Tuesday, December 13, 2016

Such Wealth is Not in This Box

I have so many story ideas. Just little plot bunnies. They hop around in your head, refusing to leave until you scoop them up and do something with them. Problem is, I don't have anything more than a vague idea about anything. So I don’t know what the next project is.

I'd like to write some things to submit to the local college publication at the end of January, but again, no real ideas. I submitted "A History of Falling Off the Wall" last year, and they didn't want that one. So I need to learn from my mistakes and write something that is very much not that.

I need to take a page out of Oliver Queen's book and become someone else. Something else.

For me, that means learning to describe random crap that doesn't matter. Because that's a thing you should do, I guess. So we go to our next prompt, which is to take an everyday object and describe it thusly:

  • 5 visual descriptions
  • 4 tactile descriptions
  • 3 audial descriptions
  • 2 olfactory descriptions
  • 1 description of how it might taste
  • And a partridge in a pear tree

First I'll need an everyday object. I have a box.

It's a wooden treasure chest with rough corners and edges, small enough that it fits into one hand. An artificially aged swing latch holds it closed, although it doesn't do much in the way of locking it. Gaining entry is easy enough. But a particularly small intruder could be detained inside. One of the screws on the latch protrudes a tiny bit, causing the latch to click when it's opened and closed. The curved top is covered in some kind of soft leather-like substance, marked with a pleasing array of dull cracks. Inside are a bunch of armchair activist buttons, meant to show support without having to actually do anything. The rattle around against the dark-stained wood interior. It looks like it should smell like any number of boxes shaped like things that you might find at Ross or Pier One, and it certainly used to, but it has long since faded. Now it only smells lightly of wood. It would probably taste similarly. Or like dust, depending on where you licked it.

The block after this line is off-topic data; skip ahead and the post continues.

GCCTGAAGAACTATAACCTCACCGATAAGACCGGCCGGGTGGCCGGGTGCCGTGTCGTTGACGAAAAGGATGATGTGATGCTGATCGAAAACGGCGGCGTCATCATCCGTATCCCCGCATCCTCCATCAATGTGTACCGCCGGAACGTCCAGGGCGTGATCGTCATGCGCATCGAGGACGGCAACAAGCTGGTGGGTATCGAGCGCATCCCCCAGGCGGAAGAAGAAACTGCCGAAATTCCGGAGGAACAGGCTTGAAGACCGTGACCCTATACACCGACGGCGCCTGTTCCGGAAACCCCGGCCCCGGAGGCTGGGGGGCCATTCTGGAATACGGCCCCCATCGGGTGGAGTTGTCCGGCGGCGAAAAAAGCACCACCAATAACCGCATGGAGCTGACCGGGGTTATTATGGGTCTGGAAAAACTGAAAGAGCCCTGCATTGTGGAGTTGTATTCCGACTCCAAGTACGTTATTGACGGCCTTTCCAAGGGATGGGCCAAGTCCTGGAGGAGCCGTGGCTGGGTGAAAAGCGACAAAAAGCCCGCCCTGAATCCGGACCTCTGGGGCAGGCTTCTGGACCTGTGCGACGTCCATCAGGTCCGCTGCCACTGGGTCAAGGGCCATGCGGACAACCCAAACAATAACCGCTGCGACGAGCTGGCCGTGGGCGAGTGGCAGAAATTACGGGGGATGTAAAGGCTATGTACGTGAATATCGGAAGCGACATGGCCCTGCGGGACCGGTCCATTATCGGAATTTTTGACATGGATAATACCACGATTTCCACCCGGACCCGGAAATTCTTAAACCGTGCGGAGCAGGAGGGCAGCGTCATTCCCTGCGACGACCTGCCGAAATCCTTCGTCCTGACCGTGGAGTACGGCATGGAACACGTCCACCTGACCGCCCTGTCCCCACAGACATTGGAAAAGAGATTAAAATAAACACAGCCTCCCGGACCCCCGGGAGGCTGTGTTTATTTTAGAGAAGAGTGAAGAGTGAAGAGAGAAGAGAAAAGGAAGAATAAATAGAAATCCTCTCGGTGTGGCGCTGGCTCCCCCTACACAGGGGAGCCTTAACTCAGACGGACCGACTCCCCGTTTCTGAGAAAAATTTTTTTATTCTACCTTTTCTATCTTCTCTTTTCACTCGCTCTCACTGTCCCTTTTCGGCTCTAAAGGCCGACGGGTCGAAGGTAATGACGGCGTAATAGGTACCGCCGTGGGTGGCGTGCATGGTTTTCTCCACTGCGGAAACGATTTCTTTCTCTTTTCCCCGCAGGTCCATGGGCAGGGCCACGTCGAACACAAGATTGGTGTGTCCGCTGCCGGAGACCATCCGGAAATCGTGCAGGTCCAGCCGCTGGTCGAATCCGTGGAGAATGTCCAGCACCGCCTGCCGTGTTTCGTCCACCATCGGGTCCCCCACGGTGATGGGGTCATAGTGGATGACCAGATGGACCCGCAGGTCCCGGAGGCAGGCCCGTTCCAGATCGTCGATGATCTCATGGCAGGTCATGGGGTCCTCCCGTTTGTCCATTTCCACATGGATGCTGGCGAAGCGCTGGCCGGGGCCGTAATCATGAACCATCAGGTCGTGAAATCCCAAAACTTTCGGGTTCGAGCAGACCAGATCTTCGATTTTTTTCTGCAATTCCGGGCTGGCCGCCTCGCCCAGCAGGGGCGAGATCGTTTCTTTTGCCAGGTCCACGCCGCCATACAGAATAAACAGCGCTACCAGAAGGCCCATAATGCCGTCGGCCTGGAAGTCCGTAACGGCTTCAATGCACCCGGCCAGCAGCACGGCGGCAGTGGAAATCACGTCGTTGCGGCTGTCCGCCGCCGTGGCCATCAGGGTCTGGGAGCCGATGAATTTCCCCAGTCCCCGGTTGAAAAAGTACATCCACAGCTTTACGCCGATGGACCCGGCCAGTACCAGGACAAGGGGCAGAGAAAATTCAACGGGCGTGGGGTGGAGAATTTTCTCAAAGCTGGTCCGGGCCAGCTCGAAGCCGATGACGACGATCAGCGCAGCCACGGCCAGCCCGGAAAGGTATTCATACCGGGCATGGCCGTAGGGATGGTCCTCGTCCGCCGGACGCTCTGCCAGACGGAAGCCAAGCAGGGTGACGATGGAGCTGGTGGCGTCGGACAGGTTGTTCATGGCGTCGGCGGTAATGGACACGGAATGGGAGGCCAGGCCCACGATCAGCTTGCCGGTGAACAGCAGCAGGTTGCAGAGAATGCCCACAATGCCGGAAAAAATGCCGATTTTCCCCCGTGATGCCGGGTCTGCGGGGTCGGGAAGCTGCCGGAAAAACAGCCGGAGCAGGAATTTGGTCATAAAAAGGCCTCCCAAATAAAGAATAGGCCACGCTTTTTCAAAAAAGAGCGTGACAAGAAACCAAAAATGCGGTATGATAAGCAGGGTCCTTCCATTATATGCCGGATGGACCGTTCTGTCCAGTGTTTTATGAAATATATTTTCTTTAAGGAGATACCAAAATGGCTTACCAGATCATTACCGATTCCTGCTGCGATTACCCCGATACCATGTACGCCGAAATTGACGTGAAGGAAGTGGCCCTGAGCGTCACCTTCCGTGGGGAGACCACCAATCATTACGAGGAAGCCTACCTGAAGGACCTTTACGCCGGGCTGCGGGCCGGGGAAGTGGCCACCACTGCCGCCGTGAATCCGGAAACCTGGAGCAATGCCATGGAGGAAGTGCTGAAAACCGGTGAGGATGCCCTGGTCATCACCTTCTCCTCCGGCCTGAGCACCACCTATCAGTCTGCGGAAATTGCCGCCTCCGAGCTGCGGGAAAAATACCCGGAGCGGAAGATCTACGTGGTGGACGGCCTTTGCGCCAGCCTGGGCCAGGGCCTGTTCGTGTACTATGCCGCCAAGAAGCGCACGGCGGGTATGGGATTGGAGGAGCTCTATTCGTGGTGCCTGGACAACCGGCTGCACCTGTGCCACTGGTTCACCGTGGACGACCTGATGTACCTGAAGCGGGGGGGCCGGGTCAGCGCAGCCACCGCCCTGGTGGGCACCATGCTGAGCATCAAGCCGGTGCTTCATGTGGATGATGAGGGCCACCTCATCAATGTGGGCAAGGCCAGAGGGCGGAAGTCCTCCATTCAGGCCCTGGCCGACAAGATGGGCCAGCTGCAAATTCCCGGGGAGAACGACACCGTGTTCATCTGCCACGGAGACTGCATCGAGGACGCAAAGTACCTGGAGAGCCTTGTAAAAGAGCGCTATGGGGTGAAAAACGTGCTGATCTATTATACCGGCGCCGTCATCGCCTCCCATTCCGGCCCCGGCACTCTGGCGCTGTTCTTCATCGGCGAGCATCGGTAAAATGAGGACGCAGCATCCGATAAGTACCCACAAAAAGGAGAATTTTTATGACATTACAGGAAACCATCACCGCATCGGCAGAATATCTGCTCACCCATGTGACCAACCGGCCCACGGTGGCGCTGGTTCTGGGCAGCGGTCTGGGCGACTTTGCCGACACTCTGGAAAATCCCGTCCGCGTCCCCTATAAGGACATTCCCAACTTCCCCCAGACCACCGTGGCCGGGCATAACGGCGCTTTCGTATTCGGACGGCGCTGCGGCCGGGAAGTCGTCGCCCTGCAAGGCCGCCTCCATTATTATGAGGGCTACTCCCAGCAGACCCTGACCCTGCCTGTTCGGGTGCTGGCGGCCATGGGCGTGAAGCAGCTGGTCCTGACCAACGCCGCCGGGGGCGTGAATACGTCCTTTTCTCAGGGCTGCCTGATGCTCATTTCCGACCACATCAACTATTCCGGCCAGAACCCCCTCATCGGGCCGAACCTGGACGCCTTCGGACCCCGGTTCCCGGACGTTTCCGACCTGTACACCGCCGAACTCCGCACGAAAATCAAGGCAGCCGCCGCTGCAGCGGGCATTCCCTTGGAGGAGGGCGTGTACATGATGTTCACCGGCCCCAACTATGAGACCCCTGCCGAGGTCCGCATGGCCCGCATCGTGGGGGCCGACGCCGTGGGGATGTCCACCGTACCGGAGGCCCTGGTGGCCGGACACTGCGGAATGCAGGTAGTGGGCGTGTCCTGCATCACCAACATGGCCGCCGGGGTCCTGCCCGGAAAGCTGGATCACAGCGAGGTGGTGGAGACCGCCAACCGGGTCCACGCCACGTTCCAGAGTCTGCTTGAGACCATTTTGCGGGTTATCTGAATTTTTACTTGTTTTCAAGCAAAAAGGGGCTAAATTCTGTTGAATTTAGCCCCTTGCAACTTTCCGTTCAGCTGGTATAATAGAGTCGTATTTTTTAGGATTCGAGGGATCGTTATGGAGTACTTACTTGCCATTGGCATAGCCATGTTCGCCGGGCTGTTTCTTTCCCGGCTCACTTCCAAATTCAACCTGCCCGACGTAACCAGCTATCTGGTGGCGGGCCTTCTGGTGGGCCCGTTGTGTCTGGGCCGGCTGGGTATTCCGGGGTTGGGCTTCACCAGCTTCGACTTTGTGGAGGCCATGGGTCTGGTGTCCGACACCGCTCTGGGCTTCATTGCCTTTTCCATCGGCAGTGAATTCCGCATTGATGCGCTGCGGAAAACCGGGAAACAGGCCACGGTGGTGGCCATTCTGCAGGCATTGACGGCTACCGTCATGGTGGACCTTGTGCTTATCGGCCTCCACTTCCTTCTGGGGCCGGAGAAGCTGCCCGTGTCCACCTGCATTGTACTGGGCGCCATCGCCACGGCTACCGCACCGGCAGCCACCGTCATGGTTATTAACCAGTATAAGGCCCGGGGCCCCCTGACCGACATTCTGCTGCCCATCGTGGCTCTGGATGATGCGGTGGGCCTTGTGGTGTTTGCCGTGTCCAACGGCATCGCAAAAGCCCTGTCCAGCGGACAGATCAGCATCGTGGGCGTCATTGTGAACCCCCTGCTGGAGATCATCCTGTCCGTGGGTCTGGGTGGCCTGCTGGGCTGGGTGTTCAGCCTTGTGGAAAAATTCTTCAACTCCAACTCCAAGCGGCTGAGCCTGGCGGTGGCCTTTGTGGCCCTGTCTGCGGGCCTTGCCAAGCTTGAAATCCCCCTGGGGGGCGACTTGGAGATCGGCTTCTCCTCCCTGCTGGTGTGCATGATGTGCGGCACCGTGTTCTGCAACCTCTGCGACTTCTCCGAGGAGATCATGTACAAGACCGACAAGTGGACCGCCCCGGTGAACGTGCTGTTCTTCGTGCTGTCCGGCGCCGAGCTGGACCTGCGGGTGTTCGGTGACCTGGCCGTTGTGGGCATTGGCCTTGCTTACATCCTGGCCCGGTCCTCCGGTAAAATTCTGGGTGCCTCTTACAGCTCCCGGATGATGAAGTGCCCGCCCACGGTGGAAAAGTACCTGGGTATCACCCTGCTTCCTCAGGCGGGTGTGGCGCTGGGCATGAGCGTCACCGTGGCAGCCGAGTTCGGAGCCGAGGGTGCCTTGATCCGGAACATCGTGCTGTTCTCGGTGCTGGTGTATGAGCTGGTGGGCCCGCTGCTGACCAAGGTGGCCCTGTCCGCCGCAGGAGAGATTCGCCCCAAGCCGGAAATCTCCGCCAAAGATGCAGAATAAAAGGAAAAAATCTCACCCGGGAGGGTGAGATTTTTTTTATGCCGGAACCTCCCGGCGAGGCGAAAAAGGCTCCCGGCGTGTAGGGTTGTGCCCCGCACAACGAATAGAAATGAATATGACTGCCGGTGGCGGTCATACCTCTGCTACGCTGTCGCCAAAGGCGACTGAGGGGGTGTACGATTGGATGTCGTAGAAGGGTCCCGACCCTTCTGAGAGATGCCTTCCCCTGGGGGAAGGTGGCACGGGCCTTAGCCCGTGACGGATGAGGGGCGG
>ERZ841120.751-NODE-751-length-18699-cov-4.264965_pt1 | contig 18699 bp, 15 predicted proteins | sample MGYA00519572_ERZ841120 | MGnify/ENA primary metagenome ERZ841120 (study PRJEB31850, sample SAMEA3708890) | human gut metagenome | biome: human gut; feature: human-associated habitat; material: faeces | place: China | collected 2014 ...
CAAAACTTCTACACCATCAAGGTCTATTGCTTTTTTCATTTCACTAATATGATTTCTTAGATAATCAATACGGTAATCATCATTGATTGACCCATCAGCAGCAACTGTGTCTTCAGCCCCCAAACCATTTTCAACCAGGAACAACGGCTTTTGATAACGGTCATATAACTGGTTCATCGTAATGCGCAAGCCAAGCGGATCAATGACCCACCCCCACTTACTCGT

So that's it. That's my object. I think I might be a little short on some of the requirements. But since I didn't do them in order, I got a little lost. It was a solid effort, at any rate.

But now maybe you see why I don't describe things. It's not exactly my forte. It's not even my pianissimo.

I'll be spending the next month and a half trying to come up with stories to submit. I mean, I wrote last year's in three days. So even if we get down to the wire, there's plenty of time.

See you Friday.

1 comment:

  1. Don't do it.
    Don't try to become what you think "they" want.
    I actually enjoy your writing style. It could improve, but I get the feeling you'll always want it to.
    The way you tell your stories, your clever choice of words, and your "voice" (to beat a dead cliche) - the things that make your writing uniquely yours, those are the things you should be digging into.